BOLIVAR, W.Va. -- The mayor of the happiest village in the saddest province in the U.S. is a large man, 163 kilograms. When I arrive, Robert J. Hardy, age 72 years and 11 months, is contained in an old blue recliner in the front room of his antique shop on the main street of this riverside hamlet, whose name is pronounced to rhyme with "Oliver" and not the proper Castilian way.
Just outside the door is a bronze bust of the Great Liberator Simòn José Antonio de la Santsima Trinidad Bolivar y Palacios Ponte y Blanco wearing a pendant with an image of George Washington on it, presented to this tiny town by a president of Venezuela himself (though probably not by the late Hugo Ch°vez). Below is the Shenandoah River, fat with snowmelt, racing to meet its destiny in confluence with the Potomac, a few kilometres downstream.
Mayor Hardy is serving his third term as the chief magistrate of this town of 1,000 people an hour west of Washington. His wife is serving him a dismally slimming lunch of lettuce, crackers, a one-ounce box of raisins, and a can of Diet 7-Up when I hand over a newspaper clipping that is headlined: West Virginia is the Most Miserable State in the Country.
"Living in West Virginia stinks," the article begins.
It goes on to cite a recent Gallup-Healthways Well-Being Index questionnaire that asked thousands of Americans to rank their feelings about their physical and mental health, their financial security (or lack of same), their workplace, and so forth, across 55 categories. In many of these categories, West Virginia came in last.
For the fifth year in a row.
How could this be true of the state that gave to the world Jennifer Garner, Brad Paisley and Don Knotts?
"My mental health is excellent," Mayor Hardy says, beginning his defence of the Mountain State. "I'll be 73 in two weeks and I've spent one night in the hospital, that's not too damn bad.
"I am richly blessed," he continues. "I've lived within five miles of this place my entire life. I get up every morning and ride up to the top of the mountain and look down at the rivers. I consider this one of the most beautiful spots in the United States. I can't say the world, because I haven't seen the world."
The mayor tells me he grew up poor -- "not dirt poor, but poor" -- on a farm just beyond the Shenandoah, and he has tasted true misery in his six dozen years of life, notably when he was working for a vending-machine company for $2.33 an hour and thinking, "Lord, if there's no better life than this, then I don't want to live very long."
Then, he says, he went into the field of inhalation toxicology with only a high school diploma, worked seven days a week for five years straight, and wound up as head of his unit.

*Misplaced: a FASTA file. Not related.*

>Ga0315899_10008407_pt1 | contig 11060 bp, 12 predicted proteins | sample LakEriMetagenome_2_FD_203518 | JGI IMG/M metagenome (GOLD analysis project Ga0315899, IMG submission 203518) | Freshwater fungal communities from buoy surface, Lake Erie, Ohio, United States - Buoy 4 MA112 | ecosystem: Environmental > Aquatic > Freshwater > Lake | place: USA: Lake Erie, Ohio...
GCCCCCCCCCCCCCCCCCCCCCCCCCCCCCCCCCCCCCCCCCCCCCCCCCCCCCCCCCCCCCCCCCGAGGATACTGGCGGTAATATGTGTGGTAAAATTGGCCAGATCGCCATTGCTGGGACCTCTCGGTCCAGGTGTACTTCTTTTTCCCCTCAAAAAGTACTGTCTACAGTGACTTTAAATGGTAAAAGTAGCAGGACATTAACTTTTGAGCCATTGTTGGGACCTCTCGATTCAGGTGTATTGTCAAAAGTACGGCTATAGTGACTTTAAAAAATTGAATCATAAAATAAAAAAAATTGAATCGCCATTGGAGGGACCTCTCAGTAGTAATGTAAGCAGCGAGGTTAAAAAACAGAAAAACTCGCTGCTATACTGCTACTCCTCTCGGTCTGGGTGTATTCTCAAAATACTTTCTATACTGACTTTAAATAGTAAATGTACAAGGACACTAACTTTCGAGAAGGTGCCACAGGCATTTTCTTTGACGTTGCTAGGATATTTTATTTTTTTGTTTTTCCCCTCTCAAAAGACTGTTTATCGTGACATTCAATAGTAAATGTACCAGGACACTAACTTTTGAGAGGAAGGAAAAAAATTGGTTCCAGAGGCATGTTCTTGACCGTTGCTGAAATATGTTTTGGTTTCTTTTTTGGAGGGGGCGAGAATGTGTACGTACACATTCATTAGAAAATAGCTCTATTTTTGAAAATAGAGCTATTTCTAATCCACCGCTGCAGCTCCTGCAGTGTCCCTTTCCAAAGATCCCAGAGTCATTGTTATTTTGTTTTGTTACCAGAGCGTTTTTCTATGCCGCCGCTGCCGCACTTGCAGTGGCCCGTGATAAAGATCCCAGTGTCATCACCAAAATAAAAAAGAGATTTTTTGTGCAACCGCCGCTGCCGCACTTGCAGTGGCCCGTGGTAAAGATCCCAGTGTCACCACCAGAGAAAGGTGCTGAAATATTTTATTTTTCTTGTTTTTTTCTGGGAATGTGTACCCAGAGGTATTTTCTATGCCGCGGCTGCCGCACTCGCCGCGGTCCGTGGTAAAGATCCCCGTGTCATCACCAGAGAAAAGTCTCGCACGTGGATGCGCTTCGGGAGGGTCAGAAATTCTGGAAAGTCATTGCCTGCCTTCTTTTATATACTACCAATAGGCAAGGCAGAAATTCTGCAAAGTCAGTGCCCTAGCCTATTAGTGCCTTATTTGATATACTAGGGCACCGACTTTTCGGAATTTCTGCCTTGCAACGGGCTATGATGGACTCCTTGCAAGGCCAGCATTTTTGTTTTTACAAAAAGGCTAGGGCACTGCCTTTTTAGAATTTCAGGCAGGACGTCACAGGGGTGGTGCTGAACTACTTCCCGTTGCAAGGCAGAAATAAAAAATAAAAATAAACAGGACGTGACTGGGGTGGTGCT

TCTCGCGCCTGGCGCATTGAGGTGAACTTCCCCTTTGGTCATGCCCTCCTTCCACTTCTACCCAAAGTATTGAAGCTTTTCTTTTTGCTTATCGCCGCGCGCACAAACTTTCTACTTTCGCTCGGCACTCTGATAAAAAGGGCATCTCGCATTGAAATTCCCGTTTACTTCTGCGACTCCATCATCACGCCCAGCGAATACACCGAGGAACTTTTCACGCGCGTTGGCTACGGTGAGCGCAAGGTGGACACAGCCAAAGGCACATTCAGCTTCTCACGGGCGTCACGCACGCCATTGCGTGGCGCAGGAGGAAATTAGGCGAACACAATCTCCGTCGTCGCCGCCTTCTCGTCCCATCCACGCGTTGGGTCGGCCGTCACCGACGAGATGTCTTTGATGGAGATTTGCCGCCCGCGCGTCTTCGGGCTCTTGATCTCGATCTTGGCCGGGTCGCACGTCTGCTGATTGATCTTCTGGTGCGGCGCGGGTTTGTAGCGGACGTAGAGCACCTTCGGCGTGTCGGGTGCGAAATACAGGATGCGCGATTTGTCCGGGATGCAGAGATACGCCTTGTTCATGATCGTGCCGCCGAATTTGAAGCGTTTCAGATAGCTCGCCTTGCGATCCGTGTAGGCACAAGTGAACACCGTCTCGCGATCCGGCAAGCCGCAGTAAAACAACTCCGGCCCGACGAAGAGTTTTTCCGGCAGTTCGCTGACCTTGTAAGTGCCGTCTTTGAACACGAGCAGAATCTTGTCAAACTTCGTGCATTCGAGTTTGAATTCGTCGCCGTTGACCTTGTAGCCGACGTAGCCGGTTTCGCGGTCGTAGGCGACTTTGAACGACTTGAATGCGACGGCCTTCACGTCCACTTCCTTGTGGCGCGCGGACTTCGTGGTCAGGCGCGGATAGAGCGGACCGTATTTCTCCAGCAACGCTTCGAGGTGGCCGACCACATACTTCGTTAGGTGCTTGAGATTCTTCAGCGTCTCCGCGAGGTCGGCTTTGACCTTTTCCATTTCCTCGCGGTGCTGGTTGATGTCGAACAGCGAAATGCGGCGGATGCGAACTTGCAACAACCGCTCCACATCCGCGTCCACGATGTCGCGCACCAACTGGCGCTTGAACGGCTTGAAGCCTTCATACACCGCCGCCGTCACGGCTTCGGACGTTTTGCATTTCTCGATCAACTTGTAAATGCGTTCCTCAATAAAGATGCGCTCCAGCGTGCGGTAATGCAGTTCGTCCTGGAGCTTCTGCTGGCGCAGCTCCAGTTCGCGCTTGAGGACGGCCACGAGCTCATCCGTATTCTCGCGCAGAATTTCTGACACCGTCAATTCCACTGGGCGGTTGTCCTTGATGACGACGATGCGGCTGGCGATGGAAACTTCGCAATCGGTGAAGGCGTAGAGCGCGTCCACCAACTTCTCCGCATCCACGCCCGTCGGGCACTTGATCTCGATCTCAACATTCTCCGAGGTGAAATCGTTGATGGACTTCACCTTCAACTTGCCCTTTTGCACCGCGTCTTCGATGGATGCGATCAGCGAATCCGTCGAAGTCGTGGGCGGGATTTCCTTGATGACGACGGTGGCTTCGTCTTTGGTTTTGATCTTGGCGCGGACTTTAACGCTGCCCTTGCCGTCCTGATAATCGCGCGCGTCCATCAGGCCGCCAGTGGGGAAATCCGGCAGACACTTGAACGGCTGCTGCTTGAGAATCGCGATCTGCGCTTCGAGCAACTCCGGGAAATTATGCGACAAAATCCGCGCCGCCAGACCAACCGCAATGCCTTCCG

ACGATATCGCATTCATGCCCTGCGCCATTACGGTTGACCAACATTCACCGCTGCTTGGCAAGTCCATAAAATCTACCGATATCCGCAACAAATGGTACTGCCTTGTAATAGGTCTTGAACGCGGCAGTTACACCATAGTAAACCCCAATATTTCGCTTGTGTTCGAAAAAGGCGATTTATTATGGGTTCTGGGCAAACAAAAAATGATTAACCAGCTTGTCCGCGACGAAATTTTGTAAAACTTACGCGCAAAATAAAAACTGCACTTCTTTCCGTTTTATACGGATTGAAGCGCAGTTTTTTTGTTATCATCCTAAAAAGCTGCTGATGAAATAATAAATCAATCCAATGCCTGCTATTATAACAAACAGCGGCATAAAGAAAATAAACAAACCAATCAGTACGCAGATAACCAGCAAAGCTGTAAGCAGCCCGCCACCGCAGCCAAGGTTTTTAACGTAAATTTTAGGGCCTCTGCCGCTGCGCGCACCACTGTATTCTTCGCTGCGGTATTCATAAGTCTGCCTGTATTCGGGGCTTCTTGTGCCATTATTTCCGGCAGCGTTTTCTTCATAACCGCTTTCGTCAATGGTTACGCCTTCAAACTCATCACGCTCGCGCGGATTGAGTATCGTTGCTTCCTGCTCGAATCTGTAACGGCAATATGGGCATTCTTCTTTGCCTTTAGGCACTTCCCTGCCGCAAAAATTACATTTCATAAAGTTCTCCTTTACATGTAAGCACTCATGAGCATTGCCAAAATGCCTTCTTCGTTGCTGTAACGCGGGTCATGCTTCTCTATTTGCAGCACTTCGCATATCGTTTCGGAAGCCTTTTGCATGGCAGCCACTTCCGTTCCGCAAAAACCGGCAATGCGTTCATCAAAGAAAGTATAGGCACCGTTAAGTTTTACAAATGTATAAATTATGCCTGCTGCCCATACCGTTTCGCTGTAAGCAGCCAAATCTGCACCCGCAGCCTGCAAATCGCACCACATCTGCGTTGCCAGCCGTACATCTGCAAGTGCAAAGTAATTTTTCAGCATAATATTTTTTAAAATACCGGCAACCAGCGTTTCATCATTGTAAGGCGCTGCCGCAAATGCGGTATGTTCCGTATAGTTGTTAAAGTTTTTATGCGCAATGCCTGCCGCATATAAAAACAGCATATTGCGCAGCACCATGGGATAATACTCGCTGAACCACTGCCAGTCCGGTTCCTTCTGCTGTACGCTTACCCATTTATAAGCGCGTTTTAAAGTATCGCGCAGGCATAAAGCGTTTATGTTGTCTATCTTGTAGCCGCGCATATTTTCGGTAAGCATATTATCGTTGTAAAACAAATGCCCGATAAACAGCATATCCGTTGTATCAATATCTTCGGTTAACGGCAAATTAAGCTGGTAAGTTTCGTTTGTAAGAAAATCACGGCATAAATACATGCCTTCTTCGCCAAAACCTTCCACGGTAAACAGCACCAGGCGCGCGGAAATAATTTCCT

"Do people choose to be miserable, or is it forced upon them?" I ask the mayor.
"I believe that men and women can control their own destiny," Hardy replies. "It's not rich or poor -- it's what you decide to do with your life. You can walk out of poverty."
What I keep hearing in Bolivar is that happiness -- or its antithesis, misery -- is not necessarily dependent on health or riches, but on outlook, purposefulness and self-reliance.
"You look up miserable in the dictionary and you'll see my picture," the town's maintenance chief, John Garza, tells me when I sidle across the street to city hall. "I am as miserable as a gut-shot bitch wolf dog dragging nine sucking pups in a Number Four trap."
He falls down laughing.
Across the room, which is equipped with three desks, one typewriter and two fly swatters, is Laura Whittington, the executive town administrator of Bolivar.
"We were all happy and mentally stable, and then you came in and ruined it for us," she says when I show her the survey.
"I'm turning 45 today, so I'm a little shaky," she goes on. "We all have our bad days, but the most miserable state in the country? Oh, please!"
I note that West Virginia may indeed be poor, especially in its coal-mining regions down south, but five of America's six most indigent counties can be found in North and South Dakota, and those states ranked first and second as the least miserable in the land.
Even New Jersey scored higher than West Virginia, and that's where the Dove soap company put up a billboard last week that said "Dear New Jersey, When people call you 'The Armpit of America,' take it as a compliment."
In Bolivar, meanwhile, John Garza is scanning the skies for any hint of approaching inclemency so he won't have to paint new stripes in the parking lot, and boasting the toothbrush was invented right here in West Virginia.
"Anyplace else," he says, "they would have called it the teeth-brush."
Garza is 57, he takes blood pressure and cholesterol medication, and he has diabetes.
"We ain't had this much fun since the hogs ate my brother," he says.
"If you want the definition of miserable," says Laura Whittington, "you should interview his wife."
Allen Abel is a Brooklyn-born Canadian journalist based in Washington, D.C.